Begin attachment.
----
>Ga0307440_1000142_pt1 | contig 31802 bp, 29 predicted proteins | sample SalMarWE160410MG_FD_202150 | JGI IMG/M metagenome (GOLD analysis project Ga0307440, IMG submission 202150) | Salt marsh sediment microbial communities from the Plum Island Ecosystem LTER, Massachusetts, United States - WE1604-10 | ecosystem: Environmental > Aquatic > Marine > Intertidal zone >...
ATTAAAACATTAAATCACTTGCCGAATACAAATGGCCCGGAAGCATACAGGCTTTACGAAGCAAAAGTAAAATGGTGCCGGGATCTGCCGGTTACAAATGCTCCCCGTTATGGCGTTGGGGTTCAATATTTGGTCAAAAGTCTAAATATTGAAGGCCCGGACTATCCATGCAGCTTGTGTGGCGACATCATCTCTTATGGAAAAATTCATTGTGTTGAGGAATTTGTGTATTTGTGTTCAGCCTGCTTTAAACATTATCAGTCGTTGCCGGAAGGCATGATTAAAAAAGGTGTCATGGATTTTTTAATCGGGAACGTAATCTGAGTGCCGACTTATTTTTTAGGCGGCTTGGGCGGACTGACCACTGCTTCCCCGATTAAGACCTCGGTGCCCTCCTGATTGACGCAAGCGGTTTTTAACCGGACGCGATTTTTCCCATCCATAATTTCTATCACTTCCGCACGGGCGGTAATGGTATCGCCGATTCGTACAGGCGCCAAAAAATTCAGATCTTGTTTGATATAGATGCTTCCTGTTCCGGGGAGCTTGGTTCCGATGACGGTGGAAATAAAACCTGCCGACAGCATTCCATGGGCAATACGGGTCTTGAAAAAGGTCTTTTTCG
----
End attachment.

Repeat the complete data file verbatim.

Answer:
>Ga0307440_1000142_pt1 | contig 31802 bp, 29 predicted proteins | sample SalMarWE160410MG_FD_202150 | JGI IMG/M metagenome (GOLD analysis project Ga0307440, IMG submission 202150) | Salt marsh sediment microbial communities from the Plum Island Ecosystem LTER, Massachusetts, United States - WE1604-10 | ecosystem: Environmental > Aquatic > Marine > Intertidal zone >...
ATTAAAACATTAAATCACTTGCCGAATACAAATGGCCCGGAAGCATACAGGCTTTACGAAGCAAAAGTAAAATGGTGCCGGGATCTGCCGGTTACAAATGCTCCCCGTTATGGCGTTGGGGTTCAATATTTGGTCAAAAGTCTAAATATTGAAGGCCCGGACTATCCATGCAGCTTGTGTGGCGACATCATCTCTTATGGAAAAATTCATTGTGTTGAGGAATTTGTGTATTTGTGTTCAGCCTGCTTTAAACATTATCAGTCGTTGCCGGAAGGCATGATTAAAAAAGGTGTCATGGATTTTTTAATCGGGAACGTAATCTGAGTGCCGACTTATTTTTTAGGCGGCTTGGGCGGACTGACCACTGCTTCCCCGATTAAGACCTCGGTGCCCTCCTGATTGACGCAAGCGGTTTTTAACCGGACGCGATTTTTCCCATCCATAATTTCTATCACTTCCGCACGGGCGGTAATGGTATCGCCGATTCGTACAGGCGCCAAAAAATTCAGATCTTGTTTGATATAGATGCTTCCTGTTCCGGGGAGCTTGGTTCCGATGACGGTGGAAATAAAACCTGCCGACAGCATTCCATGGGCAATACGGGTCTTGAAAAAGGTCTTTTTCG